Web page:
Keeping an open mind

Dentist Dr Mike Gow explains some of the ways hypnotherapy can be used in day-to-day practice 

  • Date: 09 December 2011

TODAY was a momentous day in my 4½-year-old boy’s life. It was his first time watching Star Wars. There are interesting moments in the film when Obi-wan uses ‘Jedi mind tricks’. Consider the following scene, which I am sure you, like me, know well:

Stormtrooper: Let me see your identification.
Obi-Wan: [with a small wave of his hand] You don't need to see his identification.
Stormtrooper:We don't need to see his identification.
Obi-Wan: These aren't the droids you're looking for.
Stormtrooper: These aren't the droids we're looking for.
Obi-Wan: He can go about his business.
Stormtrooper: You can go about your business.
Obi-Wan: Move along.
Stormtrooper: Move along... move along.

My son asked: “Wow Daddy, how did he do that?”

I answered: “It’s called hypnosis.”

Hypnosis is essentially the ability to create change in another person’s thoughts, feelings and behaviours by using suggestion. Rather than being subjected on ‘the weak minded’, as suggested in Star Wars, it is more accurate to say it’s effective with people who are open minded, motivated and expectant, and in accordance with their core ethics, beliefs, desires and morals. This can occur during a trance-like ‘state’, but hypnotic techniques and language can also be effectively used in day-to-day situations. Medical and dental patients, for example, are often in a more suggestible frame of mind when seeing their clinician. In the main, they want to get better and are looking for help and guidance to achieve this and/or accept treatment. Patients will therefore often respond well to appropriate suggestions and language.

Accentuate the positive

Positive language is important. For example, if I ask you not to think about an elephant in the next 20 seconds, regardless of whether it is an Indian or African, you will find that you have to think about it. The task becomes harder if I also ask you not to think about a toy elephant or carving of an elephant, and to especially not think about the tusks. It is almost impossible not to think of elephants, isn’t it? This concept is actually the flaw in Obi-Wan’s mind trick, and is why it would be unlikely to work in reality. By saying ‘these are not the droids you are looking for’, Obi-Wan uses negative language that draws attention to the fact that these might be the droids the Stormtroopers are looking for. The following discourse would likely have had better success in reality:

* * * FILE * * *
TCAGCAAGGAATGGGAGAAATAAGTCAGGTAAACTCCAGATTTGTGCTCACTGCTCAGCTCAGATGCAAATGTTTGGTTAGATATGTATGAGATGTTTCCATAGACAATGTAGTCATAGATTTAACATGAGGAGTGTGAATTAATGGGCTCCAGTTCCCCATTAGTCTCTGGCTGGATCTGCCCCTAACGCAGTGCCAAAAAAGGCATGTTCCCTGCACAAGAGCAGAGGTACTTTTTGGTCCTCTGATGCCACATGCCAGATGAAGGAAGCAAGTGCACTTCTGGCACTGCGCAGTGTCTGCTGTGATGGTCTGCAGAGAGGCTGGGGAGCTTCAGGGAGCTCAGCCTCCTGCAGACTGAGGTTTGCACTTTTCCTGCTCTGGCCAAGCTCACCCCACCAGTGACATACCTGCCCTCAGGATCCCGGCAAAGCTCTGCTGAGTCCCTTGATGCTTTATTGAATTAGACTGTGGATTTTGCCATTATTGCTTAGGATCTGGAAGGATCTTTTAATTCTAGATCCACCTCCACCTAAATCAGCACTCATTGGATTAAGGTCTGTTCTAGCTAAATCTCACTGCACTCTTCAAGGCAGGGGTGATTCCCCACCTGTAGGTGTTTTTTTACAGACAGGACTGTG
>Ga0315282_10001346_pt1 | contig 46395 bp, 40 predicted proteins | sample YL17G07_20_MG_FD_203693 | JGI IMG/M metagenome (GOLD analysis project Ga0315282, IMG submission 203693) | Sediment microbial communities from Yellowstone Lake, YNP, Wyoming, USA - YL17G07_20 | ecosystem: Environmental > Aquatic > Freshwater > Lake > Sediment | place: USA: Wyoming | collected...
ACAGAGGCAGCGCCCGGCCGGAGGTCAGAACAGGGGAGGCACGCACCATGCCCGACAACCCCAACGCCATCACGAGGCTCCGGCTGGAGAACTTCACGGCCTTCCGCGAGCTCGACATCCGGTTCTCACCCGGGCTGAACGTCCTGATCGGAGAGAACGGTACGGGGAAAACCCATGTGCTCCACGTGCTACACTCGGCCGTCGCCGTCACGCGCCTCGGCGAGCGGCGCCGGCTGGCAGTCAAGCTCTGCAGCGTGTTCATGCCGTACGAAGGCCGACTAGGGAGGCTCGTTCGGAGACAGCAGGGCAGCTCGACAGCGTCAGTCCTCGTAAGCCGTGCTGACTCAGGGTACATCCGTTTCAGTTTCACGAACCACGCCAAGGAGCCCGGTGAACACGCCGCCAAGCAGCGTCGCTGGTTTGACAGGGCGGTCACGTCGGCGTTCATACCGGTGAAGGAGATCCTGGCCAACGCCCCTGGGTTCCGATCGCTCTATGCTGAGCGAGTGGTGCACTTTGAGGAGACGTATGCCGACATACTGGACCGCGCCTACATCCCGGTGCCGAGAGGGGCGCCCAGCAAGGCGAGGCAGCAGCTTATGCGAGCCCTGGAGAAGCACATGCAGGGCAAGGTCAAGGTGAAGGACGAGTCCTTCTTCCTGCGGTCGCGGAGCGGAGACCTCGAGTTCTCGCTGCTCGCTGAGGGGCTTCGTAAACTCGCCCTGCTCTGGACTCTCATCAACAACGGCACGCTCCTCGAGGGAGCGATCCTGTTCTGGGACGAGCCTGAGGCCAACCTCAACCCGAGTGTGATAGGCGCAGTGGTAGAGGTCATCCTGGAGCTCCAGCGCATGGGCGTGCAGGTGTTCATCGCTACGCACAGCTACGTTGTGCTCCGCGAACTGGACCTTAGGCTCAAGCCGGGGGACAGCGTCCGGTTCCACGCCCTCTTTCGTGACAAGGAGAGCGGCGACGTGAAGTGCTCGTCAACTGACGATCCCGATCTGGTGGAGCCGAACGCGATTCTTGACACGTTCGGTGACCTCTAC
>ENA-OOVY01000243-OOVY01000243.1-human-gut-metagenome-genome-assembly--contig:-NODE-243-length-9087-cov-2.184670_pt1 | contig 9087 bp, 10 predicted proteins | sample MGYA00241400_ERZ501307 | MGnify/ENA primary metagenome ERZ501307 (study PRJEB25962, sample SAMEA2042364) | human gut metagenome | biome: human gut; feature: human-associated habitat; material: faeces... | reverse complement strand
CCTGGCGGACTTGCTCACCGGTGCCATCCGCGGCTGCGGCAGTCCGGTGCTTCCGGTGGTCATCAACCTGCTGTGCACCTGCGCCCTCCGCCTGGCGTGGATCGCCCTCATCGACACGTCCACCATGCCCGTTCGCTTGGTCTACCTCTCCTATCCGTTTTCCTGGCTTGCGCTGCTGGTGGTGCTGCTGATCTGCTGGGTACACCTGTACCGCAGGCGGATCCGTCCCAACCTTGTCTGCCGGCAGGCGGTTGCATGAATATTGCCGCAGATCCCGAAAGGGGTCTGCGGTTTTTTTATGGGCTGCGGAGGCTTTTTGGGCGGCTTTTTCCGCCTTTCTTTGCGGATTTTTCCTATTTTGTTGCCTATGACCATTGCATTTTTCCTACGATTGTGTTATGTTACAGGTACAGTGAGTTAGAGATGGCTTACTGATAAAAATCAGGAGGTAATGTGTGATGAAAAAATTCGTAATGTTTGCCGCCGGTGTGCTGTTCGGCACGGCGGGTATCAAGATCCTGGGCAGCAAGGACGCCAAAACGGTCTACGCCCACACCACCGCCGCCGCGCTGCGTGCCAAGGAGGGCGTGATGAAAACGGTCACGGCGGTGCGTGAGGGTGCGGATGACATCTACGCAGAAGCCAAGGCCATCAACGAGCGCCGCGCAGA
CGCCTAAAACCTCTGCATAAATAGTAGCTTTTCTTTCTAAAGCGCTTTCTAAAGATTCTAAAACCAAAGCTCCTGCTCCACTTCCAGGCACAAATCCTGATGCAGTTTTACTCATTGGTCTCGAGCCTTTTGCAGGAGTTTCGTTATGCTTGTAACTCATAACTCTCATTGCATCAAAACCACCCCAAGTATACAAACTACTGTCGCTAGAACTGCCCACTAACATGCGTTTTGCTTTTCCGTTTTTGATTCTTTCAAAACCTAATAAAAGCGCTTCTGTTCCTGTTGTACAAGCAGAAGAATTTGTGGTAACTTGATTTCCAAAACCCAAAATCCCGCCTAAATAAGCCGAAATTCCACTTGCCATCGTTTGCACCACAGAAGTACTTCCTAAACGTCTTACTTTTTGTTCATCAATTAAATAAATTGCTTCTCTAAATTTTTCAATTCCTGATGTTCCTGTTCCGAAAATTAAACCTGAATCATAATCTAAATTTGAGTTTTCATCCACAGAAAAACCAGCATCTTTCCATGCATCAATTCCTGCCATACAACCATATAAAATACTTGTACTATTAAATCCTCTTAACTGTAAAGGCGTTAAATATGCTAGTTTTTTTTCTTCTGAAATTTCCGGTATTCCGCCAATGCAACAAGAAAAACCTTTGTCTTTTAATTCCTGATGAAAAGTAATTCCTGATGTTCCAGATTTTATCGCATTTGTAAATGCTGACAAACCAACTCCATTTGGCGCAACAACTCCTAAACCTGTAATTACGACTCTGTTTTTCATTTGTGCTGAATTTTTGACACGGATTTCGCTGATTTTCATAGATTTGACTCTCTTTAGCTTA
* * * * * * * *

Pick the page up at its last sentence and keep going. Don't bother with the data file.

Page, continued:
Stormtrooper: Let me see your identification.
Obi-Wan: [with a small wave of his hand] You see, his identification is in order.
Stormtrooper: His identification is in order.
Obi-Wan: And the droids you are looking for are somewhere else.
Stormtrooper: The droids we are looking for are somewhere else.
Obi-Wan: So, he can go about his business.
Stormtrooper: You can go about your business.
Obi-Wan: Move along.
Stormtrooper: Move along... move along.

In this case, Obi-Wan’s initial response matches the use of the word ‘see’ although as its meaning is different this would likely cause momentary mild confusion. The following positive suggestion ‘his identification is in order’ is therefore more likely to be accepted as this is easier to process. The acceptance of this initial suggestion is facilitated by the hand movement distraction technique. Obi-Wan then uses the word ‘And’ at the start of the next suggestion. As the first suggestion was accepted, the word ‘and’ implies that the second suggestion ‘the droids you are looking for are somewhere else’ is also true. This alternative phrase uses positive language that deflects the Stormtroopers' search away from these droids to 'somewhere else'. Likewise, the word ‘so’ suggests that, as the first two suggestions are true, the fact that ‘he can go about his business’ is the obvious conclusion.

The use of positive language and understanding language patterns is useful in day-to-day practice. For example, if we tell patients ‘Don’t worry, it won’t hurt’, they will remain more anxious than if you had said ‘Relax, everything will be fine’.

Similarly, avoid emotive words such as ‘pain’ and ‘extraction’, instead using words like ‘pressure’ and ‘removal’. Dissociation often helps when working with anxious patients and changing the word ‘your’ to ‘the’ can have a noticeable dissociative effect. So, rather than saying ‘I’m going to extract your tooth today’, say ‘The tooth will be removed today’.